Dividend investing seemed to get more popular after the financial crisis. Not that investors didn’t want dividends before then, but a good crisis can make investors rethink and change their strategy. In hindsight, the trend toward dividends makes sense. But why?
From my perspective there are a couple reasons. The financial crisis was harsh enough that investors turned toward “safer” investments.
Dividend stocks aren’t really safer than other stocks. They have their own unique risks. By safer, I mean less volatile, which generally is true, and less volatility was in high demand after the crash.
Throw in falling bond yields and you get even higher demand for dividends.
Let’s keep in mind there’s a wide range of dividend stocks available. If Buffett came out tomorrow saying everyone should own dividend stocks, I guarantee people will rush out and buy the highest yielding dividend stocks available because the high yield offers a nice payoff today. What about the next ten or twenty years?
The downfall of dividends is that it’s not always the best use of company earnings. Sure, shareholders get paid, but companies need to reinvest earnings to continue growing. This forces investors into a decision – to be paid more now or patiently waiting to be paid more later?
I’d argue the latter is a better option through dividend growth stocks. To explain why, I’ll use Coca-Cola as an example.
The Coca-Cola Company
Let’s get the legal stuff out of the way now. This is not a recommendation to buy, sell, or drink Coca-Cola.
Coca Cola (KO) has been a great investment since Buffett bought it back in ’88 and ’89. He literally pats himself on the back every time the media asks him about it. Coca-Cola’s stock appreciation alone easily beats the S&P 500’s total return:
|Returns 1988 – 2014|
|Coca-Cola w/o dividends||1595.58%|
|S&P 500 w/ dividends||1425.38%|
But that is only half the story. The dividend payout from ’88 to ’14 rose almost as much as the stock price – 1526.67%.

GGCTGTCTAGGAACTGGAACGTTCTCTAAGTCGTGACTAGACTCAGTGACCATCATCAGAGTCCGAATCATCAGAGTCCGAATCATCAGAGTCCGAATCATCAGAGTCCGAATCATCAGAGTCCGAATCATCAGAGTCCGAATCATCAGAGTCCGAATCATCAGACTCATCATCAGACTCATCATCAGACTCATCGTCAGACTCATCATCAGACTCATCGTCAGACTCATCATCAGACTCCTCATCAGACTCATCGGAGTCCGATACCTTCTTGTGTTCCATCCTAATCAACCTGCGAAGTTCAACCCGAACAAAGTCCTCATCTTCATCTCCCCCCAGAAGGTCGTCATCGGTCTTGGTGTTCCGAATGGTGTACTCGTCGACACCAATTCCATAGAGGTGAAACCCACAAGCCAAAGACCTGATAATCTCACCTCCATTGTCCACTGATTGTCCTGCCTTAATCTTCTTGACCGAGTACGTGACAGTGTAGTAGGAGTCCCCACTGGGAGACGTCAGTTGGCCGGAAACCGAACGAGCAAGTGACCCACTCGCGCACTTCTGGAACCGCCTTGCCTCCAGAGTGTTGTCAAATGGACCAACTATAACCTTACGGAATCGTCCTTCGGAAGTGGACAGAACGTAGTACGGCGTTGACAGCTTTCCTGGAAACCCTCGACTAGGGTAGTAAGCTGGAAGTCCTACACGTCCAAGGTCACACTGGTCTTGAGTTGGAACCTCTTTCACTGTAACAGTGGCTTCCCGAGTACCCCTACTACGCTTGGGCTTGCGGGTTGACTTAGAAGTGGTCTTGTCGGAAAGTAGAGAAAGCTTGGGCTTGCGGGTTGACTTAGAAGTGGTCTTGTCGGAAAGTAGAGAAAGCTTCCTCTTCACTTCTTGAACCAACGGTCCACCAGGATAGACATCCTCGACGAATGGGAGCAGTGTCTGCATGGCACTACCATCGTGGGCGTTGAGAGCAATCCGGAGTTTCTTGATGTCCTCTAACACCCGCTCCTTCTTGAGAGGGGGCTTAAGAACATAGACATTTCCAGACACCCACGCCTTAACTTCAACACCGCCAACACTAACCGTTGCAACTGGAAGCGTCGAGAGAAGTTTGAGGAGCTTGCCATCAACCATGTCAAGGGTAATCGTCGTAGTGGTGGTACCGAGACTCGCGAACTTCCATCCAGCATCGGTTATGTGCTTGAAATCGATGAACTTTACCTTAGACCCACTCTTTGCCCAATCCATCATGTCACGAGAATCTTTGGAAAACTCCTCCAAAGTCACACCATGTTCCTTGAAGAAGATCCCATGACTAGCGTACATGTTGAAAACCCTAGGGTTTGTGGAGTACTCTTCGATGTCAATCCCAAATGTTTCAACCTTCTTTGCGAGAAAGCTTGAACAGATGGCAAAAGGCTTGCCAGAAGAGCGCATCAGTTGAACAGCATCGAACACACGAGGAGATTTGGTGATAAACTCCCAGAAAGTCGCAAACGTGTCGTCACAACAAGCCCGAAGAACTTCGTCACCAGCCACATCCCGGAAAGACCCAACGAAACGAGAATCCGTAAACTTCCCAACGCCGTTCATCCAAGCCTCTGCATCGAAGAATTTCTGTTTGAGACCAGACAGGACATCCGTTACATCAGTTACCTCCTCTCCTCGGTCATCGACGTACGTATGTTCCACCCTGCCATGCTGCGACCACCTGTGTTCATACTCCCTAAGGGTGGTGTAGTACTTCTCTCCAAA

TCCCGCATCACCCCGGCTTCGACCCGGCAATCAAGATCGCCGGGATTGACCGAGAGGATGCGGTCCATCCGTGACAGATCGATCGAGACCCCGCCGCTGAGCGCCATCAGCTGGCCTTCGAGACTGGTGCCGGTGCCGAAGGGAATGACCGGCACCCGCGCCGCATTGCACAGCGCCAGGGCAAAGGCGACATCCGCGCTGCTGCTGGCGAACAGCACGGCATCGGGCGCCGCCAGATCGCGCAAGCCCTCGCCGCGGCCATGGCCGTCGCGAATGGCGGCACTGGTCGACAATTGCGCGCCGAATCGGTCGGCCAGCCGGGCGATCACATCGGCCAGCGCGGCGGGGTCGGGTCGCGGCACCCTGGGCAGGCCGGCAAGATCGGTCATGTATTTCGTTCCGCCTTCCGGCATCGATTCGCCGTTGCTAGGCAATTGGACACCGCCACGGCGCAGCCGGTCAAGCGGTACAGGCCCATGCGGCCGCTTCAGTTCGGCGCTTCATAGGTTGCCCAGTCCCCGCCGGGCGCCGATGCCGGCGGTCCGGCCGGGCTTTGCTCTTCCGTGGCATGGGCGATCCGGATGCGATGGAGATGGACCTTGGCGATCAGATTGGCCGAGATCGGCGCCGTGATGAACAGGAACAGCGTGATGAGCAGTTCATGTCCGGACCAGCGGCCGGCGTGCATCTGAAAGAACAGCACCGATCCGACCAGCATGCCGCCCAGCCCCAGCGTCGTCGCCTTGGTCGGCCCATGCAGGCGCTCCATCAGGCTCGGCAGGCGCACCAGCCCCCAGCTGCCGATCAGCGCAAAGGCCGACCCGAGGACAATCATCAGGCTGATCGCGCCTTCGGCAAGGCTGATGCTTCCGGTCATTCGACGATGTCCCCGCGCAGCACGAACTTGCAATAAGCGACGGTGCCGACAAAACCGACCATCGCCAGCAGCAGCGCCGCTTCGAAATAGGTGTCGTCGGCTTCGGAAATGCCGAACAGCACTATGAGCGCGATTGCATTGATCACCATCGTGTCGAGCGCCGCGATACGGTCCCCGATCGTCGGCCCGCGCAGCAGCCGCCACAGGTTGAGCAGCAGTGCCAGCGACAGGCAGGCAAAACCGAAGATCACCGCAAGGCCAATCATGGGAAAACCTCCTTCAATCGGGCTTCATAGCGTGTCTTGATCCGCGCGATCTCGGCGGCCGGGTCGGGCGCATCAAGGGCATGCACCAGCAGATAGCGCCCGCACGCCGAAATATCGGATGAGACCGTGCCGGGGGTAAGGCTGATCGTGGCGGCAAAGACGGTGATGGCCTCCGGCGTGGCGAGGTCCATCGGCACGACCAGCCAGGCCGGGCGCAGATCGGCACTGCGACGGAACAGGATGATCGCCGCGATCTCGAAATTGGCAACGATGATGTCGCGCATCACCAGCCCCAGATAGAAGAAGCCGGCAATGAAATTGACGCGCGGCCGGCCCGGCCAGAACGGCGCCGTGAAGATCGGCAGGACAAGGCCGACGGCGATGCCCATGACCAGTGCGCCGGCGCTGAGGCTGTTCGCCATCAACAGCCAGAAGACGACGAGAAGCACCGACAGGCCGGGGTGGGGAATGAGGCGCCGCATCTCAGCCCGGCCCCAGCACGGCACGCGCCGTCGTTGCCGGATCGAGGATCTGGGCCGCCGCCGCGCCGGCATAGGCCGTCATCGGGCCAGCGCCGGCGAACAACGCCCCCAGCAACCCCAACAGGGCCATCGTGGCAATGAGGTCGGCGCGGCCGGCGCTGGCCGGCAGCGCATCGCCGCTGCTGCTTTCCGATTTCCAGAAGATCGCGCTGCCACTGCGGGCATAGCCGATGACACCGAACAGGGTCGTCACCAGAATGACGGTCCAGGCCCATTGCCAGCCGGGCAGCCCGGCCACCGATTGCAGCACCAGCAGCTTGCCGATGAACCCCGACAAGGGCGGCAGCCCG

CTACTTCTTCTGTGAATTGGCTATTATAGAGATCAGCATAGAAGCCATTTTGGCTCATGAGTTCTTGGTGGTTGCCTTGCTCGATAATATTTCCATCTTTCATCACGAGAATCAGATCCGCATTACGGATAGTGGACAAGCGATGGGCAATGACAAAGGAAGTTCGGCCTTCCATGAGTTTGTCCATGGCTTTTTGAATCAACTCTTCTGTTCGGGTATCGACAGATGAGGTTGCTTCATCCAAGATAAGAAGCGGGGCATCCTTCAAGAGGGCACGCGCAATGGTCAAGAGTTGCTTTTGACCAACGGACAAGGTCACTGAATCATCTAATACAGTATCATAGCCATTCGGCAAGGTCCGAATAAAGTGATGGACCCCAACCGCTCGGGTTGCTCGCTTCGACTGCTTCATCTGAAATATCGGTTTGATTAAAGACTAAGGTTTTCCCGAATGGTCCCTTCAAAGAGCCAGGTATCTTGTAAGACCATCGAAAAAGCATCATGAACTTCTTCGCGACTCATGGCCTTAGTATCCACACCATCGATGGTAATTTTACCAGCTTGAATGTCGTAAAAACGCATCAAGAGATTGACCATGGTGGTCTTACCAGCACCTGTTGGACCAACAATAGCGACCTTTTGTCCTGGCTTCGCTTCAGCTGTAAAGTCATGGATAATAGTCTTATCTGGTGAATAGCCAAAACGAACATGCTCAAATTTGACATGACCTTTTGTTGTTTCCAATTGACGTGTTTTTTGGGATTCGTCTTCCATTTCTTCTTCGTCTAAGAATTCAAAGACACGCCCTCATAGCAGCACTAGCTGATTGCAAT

Back in 1988, Coca-Cola paid a split adjusted annual dividend of $0.075 per share. Since then, the dividend payout has increased, either due to dividend raises, stock buybacks, or both. In 2014 the dividend payout hit $1.22 per share.
Had you followed Buffett into Coca-Cola back in 1988 and never sold, you would have seen a steadily increasing dividend yield on your initial investment.
At first it would have been like many other dividend stocks at the time. Based on the split adjusted stock price on January 1, the dividend yield would have been 3.01%. The chart below tells the rest of the story.
By 2014, the rising dividend payout would have pushed your yield up to 49%. You would have seen an increasing stream of income. You could have reinvested the dividends into new shares, compounding your total returns or taken it as income. What you get is the perfect example of dividend growth investing.
Coca-Cola is one of the rare companies around that raises it’s dividend every year because it consistently grows earnings. Sugar water is a fairly stable, low cost business. The Coca-Cola brand drives pricing power, margins, and earnings. If management does a mediocre job, it’s hard to screw that up.
In the stock universe, only a few companies, like the Dividend Aristocrats (there’s an ETF for that), consistently grow earnings and dividends at a high rate. Typically, one is sacrificed for the other. A high yield stock tends to grow slower or not at all, while a high growth stock pays little to no dividend.
Dividend growth investing looks for the middle ground – earnings and dividend growth – for consistent long term returns. The consistent, stable earnings makes it easier to feed future growth and reward the patient shareholders over time. The earnings growth drives the stock price higher, while dividend growth provides you with a source of consistent income growth and the option to reinvest.